This is about removing assumptions in our preaching and sermon content, so ironically, we need to begin with a few assumptions.
When you preach, I assume your hope is to reach every person in your audience, connect them all to a new way of thinking, and lead them all to apply a new way of living. That’s the basic idea preaching, right? Provide true information that compels helpful application.
If we hope to lead everyone in the room to the truth of our message, we must start by connecting everyone in the room to us and our message. That’s not a simple task.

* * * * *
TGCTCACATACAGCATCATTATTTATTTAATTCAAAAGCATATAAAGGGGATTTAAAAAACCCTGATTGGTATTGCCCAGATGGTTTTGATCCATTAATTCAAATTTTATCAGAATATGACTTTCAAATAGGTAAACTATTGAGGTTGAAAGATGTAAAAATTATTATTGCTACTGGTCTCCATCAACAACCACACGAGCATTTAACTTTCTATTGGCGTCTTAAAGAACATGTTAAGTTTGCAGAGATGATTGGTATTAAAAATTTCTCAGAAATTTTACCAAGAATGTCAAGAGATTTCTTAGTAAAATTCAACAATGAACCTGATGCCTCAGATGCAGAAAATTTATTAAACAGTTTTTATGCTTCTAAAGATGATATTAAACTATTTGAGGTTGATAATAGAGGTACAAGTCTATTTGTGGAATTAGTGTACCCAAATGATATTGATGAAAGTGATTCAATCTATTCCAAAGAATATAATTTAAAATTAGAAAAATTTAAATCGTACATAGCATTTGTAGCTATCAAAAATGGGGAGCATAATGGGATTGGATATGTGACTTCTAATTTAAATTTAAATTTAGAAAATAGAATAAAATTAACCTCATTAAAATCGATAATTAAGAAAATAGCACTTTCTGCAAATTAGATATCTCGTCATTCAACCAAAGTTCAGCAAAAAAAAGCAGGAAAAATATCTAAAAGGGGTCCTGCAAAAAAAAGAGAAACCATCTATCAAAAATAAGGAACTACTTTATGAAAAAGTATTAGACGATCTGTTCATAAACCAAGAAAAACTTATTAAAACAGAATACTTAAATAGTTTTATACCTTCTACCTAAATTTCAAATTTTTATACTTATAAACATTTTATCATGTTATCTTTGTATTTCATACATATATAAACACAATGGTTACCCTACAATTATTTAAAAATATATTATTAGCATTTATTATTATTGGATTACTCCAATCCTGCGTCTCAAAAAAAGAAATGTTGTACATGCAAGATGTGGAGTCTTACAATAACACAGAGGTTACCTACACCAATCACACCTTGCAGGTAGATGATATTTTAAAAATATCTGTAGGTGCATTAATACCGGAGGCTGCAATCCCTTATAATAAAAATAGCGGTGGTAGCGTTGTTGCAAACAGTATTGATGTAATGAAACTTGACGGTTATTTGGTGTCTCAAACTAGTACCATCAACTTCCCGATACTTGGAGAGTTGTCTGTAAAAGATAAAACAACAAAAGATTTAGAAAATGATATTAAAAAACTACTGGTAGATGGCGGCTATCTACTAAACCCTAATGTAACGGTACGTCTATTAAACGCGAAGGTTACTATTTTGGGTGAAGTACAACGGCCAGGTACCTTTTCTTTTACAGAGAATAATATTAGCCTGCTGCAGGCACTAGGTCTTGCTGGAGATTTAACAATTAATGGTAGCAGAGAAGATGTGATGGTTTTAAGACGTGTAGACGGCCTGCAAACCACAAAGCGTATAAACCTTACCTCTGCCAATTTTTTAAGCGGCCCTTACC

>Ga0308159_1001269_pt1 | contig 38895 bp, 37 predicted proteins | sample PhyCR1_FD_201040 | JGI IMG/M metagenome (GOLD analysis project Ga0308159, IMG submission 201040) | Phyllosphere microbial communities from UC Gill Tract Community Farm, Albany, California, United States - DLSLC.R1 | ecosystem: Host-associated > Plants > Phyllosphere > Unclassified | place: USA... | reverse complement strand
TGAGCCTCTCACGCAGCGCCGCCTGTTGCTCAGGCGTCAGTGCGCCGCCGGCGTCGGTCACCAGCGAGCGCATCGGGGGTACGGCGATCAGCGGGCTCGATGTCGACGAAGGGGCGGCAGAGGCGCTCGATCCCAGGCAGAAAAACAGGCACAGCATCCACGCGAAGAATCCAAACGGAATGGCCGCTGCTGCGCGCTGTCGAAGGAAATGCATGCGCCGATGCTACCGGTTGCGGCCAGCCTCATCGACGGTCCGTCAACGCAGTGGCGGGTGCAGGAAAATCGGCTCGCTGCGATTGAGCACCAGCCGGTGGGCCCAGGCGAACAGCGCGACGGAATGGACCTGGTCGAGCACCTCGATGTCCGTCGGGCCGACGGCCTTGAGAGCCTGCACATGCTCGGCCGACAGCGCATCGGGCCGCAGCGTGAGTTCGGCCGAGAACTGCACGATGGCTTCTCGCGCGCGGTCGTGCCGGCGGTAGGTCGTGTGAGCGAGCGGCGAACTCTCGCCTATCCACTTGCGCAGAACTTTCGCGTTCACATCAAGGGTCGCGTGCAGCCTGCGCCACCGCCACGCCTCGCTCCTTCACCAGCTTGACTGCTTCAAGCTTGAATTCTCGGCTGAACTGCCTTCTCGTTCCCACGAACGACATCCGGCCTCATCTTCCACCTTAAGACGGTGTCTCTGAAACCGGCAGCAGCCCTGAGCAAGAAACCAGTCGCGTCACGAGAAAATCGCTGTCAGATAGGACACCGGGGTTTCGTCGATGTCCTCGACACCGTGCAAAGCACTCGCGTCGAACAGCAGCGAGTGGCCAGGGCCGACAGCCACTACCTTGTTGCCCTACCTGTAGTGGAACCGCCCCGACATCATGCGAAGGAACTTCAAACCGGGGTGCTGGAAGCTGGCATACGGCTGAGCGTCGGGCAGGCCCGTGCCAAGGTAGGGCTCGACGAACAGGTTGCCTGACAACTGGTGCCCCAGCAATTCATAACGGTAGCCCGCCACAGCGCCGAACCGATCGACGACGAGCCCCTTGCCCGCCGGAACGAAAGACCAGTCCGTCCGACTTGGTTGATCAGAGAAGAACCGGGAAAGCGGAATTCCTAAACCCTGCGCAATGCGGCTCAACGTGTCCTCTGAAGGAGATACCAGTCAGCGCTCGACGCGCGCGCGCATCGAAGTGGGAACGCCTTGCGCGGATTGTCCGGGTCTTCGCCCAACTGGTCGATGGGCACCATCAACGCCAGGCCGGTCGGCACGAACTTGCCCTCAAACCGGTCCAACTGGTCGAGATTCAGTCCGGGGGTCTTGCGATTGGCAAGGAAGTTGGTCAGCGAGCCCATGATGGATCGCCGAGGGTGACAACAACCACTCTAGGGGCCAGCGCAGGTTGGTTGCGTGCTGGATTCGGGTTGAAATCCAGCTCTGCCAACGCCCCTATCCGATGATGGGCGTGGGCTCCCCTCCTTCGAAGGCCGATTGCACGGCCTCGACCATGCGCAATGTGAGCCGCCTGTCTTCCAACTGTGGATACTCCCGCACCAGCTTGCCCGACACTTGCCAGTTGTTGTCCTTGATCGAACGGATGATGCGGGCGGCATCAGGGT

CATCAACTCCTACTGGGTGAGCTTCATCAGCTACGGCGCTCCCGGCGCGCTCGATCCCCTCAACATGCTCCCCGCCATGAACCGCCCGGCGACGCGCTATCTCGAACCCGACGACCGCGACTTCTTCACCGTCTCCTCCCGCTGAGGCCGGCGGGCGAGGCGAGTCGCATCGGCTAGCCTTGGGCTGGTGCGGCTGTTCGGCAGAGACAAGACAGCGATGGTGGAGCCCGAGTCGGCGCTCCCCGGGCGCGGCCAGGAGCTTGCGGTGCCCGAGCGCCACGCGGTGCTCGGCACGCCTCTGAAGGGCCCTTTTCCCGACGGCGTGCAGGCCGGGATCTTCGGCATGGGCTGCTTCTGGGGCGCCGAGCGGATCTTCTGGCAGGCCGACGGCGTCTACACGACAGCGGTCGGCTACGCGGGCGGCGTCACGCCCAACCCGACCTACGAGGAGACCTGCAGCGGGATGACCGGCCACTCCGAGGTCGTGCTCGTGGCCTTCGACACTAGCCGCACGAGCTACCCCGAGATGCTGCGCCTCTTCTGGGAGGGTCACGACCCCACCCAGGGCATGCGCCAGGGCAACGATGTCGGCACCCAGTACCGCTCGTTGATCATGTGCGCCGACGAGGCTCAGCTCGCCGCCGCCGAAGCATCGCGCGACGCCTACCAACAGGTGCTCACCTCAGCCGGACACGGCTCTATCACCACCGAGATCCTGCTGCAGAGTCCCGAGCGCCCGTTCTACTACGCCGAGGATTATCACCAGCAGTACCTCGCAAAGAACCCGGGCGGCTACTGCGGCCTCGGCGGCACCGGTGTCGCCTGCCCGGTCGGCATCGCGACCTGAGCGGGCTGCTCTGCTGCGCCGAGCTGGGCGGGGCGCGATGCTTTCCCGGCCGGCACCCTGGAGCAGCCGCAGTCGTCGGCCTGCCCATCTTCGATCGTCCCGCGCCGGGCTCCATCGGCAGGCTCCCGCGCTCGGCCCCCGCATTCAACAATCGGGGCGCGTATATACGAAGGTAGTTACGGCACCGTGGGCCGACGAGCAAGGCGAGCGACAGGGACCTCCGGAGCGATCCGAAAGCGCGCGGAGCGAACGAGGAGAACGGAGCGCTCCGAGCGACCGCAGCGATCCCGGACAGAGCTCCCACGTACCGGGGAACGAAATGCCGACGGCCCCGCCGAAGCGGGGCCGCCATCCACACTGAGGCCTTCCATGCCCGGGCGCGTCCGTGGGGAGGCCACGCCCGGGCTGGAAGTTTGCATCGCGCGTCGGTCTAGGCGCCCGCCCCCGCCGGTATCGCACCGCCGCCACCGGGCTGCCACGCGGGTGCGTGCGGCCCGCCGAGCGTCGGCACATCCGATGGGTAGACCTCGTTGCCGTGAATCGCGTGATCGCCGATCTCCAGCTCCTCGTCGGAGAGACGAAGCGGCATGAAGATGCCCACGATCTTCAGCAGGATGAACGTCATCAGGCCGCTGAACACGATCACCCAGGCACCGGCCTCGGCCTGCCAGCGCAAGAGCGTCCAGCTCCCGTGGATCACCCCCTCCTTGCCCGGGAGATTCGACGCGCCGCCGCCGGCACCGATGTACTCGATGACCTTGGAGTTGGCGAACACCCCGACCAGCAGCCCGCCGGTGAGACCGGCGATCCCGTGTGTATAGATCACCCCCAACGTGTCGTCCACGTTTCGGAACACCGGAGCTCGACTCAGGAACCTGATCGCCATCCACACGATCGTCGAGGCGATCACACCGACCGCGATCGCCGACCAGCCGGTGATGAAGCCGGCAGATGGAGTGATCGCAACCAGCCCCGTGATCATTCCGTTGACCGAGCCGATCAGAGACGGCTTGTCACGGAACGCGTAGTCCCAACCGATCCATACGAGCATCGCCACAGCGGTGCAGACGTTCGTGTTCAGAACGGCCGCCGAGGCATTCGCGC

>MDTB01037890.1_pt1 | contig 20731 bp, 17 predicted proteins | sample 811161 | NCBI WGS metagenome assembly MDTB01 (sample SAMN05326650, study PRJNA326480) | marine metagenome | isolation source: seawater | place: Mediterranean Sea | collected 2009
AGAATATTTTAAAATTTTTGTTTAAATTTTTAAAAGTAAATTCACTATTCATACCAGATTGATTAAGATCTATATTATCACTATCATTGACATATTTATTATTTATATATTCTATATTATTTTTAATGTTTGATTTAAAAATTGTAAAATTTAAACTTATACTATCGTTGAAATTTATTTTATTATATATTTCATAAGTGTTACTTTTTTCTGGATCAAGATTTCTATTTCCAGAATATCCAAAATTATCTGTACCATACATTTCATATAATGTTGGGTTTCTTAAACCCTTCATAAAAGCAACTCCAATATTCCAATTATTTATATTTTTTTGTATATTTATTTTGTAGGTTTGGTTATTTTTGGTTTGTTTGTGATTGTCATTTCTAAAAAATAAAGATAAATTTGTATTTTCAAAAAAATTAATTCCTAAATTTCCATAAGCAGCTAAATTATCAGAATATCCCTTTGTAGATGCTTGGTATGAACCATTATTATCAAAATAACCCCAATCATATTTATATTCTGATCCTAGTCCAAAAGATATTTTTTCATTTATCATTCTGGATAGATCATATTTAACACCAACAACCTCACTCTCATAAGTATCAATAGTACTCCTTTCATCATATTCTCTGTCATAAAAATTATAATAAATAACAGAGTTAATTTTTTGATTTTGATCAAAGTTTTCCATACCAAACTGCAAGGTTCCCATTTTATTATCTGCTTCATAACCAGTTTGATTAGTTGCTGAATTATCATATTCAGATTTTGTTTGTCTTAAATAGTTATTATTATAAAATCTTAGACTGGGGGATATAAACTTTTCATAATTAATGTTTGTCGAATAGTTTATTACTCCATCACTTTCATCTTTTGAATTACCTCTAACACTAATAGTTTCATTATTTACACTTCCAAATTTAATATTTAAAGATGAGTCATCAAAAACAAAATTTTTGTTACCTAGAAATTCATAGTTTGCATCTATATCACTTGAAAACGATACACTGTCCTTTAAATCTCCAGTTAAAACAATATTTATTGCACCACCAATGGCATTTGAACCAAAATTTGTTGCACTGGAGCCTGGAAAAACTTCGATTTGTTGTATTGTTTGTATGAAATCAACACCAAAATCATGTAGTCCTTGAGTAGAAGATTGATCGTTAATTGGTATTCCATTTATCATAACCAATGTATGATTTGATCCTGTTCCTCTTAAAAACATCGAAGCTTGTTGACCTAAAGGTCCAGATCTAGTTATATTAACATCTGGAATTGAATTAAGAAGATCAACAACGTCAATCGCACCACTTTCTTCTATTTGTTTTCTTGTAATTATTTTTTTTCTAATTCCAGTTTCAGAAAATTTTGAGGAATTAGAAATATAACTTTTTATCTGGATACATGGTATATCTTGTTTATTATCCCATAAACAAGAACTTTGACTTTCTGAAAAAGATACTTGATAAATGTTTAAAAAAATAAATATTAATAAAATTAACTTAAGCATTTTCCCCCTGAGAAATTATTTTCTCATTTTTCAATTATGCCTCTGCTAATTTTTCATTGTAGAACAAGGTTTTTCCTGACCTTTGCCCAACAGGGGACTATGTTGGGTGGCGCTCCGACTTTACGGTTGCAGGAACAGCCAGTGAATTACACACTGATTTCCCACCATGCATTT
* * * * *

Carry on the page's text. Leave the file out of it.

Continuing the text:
For instance, if you only had an audience of one, developing a message that will accomplish your connecting goal would be relatively simple. To grasp where one person is in their faith, understanding of God, and engagement in a Christian worldview is likely. Not necessarily easy, but certainly possible.
With an audience of 10, the task gets more complicated — potentially 10 times more complicated in fact. A larger audience brings a larger diversity of backgrounds, understandings, willingness to believe, and willingness to apply ideas or new truths.
Grow the audience to 100, or 1,000, or 10,000, and the task gets exponentially more complex.
In the face of this complexity, there is one preaching mistake I see more than any other: